Adult birds can start experiencing heat stress starting at 25°C. While young birds generally require warmer temperatures than adult birds, they are still susceptible to avian heat stress. Temperatures of 40°C and up require cooling to keep the young birds safe.
Essential features of chicken farm buildings
What are the basic requirements for a poultry house? Of course, you will need feeding stations, drinking systems, and a shelter to keep your birds safe from pests, predators, and bad or extreme weather.
While some sun is no issue and neither is some rain, excessive temperatures or a heavy downpour can pose a problem. Wind too can be a problem as chickens do not handle draughts well.
Protection against rain
Chickens are relatively waterproof due to their feathers, which means that a light drizzle is no problem for your flock. A heavy downpour on the other hand can pose a real problem as a chicken can become soaked. Especially when it's cold and windy this can lead to problems as your chicken becomes too cold.
Hypothermia can lead to a plethora of health problems, so do try to avoid your chickens becoming too wet.
Other types of poultry have a different relationship with water. Ducks need water to stay healthy and have no problem with rain as their coats are very water resistant. Geese, like ducks, have no qualms with rainy weather. Turkeys and quails need to be sheltered similarly to chickens.
Protection against the sun
Prolonged exposure to direct sunlight can cause heat stress in your birds, especially when the sunlight is strong and the temperature is high. Shade or shelter should be provided to protect your flock. A ventilation system with cooling can help keep the temperatures in your shed under control.
Fresh drinking water
Poultry needs access to fresh water at all times, especially in hot weather when dehydration risks are high. Young animals and animals who are mostly fed a dry diet are most susceptible to dehydration. A pot of water is not suitable for large groups of birds as it will become unclean quickly and does not conform to the water requirements for poultry.
A water system that minimises water waste is one of the housing requirements for poultry. It will save money on both water and new bedding. Water nipples with drip cups prove to be a great way to guarantee access to fresh water for your birds while keeping your pen clean.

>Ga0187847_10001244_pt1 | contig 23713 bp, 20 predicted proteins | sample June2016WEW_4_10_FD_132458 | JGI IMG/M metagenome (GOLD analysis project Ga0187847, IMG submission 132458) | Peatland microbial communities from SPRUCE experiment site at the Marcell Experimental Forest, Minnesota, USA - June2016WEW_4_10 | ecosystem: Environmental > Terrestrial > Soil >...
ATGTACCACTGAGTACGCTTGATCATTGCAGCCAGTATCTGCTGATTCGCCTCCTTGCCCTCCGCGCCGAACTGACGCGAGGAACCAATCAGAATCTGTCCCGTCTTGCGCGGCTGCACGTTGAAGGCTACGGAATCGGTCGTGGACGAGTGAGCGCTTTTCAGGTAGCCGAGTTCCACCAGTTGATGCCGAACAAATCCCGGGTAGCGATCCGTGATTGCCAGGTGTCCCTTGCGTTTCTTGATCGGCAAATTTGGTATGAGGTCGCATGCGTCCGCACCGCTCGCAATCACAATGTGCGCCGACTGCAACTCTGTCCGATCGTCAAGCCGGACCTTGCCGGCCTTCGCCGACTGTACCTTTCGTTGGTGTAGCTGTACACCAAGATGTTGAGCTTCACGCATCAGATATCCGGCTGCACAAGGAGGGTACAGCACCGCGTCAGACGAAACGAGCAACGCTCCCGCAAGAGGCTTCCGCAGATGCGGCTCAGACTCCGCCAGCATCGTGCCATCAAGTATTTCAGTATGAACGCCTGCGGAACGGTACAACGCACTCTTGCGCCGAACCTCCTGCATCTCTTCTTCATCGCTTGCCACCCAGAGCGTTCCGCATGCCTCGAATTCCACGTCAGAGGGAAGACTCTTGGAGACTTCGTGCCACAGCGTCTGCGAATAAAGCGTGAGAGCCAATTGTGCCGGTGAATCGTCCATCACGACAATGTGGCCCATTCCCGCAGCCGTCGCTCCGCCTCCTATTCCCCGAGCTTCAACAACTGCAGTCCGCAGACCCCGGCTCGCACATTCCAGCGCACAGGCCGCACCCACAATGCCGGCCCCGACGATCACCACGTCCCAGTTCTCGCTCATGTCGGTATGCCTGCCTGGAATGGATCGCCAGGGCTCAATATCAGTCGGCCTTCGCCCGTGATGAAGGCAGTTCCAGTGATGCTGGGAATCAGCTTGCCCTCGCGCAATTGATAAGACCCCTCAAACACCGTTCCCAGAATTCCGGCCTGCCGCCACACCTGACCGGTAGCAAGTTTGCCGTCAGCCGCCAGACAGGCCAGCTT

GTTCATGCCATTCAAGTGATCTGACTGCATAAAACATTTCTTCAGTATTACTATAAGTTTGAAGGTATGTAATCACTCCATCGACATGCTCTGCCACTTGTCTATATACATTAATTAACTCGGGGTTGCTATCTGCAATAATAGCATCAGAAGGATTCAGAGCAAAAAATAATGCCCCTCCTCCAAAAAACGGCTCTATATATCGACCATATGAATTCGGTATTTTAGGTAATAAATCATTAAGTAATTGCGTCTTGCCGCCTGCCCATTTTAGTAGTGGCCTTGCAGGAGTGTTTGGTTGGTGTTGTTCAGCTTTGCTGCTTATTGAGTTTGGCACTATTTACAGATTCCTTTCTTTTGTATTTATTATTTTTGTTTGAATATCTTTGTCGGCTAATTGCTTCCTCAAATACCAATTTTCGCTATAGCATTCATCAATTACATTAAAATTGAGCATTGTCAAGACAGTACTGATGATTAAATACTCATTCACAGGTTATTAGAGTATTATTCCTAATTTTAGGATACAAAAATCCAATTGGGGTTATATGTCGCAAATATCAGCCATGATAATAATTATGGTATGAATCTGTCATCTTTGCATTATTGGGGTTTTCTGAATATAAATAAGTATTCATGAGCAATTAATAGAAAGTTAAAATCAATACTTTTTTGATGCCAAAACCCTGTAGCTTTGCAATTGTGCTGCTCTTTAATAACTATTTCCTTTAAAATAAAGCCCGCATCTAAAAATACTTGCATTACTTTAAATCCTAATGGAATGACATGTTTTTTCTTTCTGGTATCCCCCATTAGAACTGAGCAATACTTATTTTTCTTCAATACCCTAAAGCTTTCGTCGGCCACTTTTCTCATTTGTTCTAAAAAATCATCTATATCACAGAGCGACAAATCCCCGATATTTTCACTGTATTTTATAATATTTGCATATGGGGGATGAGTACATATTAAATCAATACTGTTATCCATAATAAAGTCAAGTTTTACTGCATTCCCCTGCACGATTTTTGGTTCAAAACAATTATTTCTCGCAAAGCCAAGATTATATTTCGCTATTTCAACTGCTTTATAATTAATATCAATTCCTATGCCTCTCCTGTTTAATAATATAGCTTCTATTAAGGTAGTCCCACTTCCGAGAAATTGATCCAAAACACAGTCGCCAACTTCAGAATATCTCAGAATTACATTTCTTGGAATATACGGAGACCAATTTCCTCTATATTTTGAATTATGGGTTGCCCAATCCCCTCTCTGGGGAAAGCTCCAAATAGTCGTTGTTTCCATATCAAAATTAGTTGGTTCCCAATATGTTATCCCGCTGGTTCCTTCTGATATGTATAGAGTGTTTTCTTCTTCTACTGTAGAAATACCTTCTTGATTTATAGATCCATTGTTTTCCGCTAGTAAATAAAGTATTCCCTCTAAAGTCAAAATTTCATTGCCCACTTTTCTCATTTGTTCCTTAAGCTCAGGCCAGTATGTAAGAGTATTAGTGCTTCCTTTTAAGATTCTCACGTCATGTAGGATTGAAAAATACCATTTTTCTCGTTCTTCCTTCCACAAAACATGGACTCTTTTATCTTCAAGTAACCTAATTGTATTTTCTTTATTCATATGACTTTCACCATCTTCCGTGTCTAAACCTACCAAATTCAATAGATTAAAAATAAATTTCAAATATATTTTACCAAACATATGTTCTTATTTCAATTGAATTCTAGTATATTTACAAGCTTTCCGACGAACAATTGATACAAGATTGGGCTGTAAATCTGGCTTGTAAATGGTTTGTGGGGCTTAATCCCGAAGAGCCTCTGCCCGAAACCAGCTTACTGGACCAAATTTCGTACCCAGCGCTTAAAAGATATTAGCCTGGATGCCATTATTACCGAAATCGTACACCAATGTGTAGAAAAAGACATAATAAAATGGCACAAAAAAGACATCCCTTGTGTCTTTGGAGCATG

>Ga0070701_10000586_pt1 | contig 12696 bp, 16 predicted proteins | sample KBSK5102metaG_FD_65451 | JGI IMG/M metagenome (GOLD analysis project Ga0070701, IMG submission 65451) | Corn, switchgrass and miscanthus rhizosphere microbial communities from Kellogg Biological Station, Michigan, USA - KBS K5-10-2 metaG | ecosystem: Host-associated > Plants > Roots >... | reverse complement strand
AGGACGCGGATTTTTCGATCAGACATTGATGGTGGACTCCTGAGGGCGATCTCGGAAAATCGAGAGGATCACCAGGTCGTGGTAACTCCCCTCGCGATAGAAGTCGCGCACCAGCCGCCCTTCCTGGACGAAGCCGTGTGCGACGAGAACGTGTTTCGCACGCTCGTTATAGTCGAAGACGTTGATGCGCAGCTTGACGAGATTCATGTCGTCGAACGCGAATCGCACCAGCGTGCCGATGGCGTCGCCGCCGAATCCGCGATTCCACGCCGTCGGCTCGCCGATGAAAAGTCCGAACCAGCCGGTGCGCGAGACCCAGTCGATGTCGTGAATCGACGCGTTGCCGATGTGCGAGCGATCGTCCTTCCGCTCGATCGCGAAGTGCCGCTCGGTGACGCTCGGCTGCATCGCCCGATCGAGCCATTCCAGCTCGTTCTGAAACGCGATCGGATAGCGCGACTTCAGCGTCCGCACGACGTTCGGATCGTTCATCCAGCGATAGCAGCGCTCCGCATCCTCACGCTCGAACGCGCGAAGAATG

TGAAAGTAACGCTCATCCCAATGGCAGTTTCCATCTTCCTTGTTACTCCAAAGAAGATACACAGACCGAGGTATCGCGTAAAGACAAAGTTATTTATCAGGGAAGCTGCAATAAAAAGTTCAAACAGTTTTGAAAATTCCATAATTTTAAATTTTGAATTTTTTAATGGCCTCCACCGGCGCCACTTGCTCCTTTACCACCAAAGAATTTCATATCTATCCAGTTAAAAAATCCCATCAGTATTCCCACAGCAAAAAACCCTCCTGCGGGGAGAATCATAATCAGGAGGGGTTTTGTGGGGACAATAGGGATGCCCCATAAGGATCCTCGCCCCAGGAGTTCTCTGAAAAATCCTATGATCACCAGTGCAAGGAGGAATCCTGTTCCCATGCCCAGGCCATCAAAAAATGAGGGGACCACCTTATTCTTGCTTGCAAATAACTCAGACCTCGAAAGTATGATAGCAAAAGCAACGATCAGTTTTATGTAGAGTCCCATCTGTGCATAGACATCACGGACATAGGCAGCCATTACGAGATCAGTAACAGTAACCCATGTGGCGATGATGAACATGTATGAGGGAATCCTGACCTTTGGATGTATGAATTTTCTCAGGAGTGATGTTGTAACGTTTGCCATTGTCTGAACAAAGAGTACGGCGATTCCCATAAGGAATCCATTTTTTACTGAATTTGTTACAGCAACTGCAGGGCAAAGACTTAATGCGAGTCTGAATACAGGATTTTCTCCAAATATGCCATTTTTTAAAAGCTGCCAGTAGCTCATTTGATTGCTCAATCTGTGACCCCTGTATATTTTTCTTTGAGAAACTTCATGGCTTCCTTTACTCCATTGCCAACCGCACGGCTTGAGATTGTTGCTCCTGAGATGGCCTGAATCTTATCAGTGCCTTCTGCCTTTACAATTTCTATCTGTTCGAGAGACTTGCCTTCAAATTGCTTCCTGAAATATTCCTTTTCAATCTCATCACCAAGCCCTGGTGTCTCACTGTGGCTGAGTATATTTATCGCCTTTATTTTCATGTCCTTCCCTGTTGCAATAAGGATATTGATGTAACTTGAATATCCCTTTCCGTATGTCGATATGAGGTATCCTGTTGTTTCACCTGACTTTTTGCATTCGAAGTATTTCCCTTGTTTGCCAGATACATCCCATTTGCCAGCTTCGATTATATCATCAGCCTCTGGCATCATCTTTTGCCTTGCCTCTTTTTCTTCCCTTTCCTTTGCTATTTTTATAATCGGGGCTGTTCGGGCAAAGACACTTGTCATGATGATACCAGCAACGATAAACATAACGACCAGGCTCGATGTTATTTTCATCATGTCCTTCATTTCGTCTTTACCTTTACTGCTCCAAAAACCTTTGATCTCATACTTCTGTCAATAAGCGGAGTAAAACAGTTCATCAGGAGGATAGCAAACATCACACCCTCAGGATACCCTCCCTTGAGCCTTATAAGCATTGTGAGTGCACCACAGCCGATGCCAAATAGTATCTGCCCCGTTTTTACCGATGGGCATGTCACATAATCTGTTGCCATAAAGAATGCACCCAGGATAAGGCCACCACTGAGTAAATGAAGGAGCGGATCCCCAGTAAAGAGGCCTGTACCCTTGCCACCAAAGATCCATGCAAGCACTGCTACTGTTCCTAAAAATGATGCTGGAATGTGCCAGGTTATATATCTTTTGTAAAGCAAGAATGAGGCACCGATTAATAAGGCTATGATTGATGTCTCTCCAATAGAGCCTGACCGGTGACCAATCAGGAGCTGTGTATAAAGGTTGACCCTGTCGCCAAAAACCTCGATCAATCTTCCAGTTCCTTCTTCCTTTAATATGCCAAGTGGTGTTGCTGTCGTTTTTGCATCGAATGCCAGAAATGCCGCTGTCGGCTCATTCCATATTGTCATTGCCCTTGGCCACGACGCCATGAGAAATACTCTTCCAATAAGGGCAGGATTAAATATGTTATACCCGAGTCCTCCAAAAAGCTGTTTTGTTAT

When it comes to water there are strict regulations you need to conform to:
- maximum 10 chickens per drinking nipple
- minimum 2.5 cm space per bird at a drinking trough
- at least 2 drinking points must be within reach of each bird
- water cannot contain harmful substances
UK regulations force you to think about access to safe drinking water for your flock if there would be an interruption in the tap water supply. You should ideally have a backup water source for your poultry to guarantee a fresh water supply at all times. You are encouraged to make arrangements with neighbours who might have boreholes. The minimum amount of water a bird needs is 0.5L per animal, this only applies to when rationing is absolutely necessary and you are required to closely monitor water intake in poultry houses.
The water system should be placed at an appropriate height for all birds and should be maintained regularly. When the water pressure on the pipes is insufficient your chickens might not receive enough water. Excessive pressure on the other hand might lead to water spillage, wet bedding and injured birds.
To make sure that the pressure on the water pipes is just right you might want to install a pressure sensor. If the pressure on your water pipes falls or rises for some reason, you will be alerted. Remote monitoring systems like Reporter can help you with this.
Reporter is also compatible with water meters or flow meters that allow you to measure and monitor water intake in poultry houses. A gradually increasing water consumption shows that your birds are growing. An added bonus is that this system will track the data for you, making sure that automatic record-keeping for broiler chicken water consumption is guaranteed.
At a feeding station, every bird must have:
- at least 10 cm of space per bird at a feeding trough
- the length of the trough must be at least 12 cm multiplied by the total number of birds
If possible it is highly encouraged to scatter some food through the enrichment area to give poultry the chance to forage for food, which is a natural behaviour that helps the well-being of the birds. The Beter Leven label enforces this.
Birds should be fed an appropriate diet based on their species and age.
When you want to measure and track the daily feed intake of your birds, you could use an automatic measuring system to monitor the change in weight of your feeding trough.
An essential part of the avian diet is grit (tiny rocks and crushed shells). Birds don't have teeth, so they cannot chew their feed. They however require a means to mechanically (pre-)digest seeds and the like. This happens in their gizzard with the help of grit. The gizzard is a separate organ connected to the avian stomach that contracts and thus ‘chews’ the food.
Provide additional calcium
Oyster shells (ground up) or limestone powder are a good way to bring extra calcium into the chicken diet. This prevents thin-shelled eggs. Sturdy eggs are of higher quality and won't be broken easily by hens. When a hen accidentally breaks an egg, she will be curious and peck at it. Once the flock discovers the taste of eggs you're sure to lose many eggs to them. Preventing egg eating is the most efficient way to battle this form of cannibalism. Calcium also helps chickens to maintain healthy bones.
Protect your barn against unwanted guests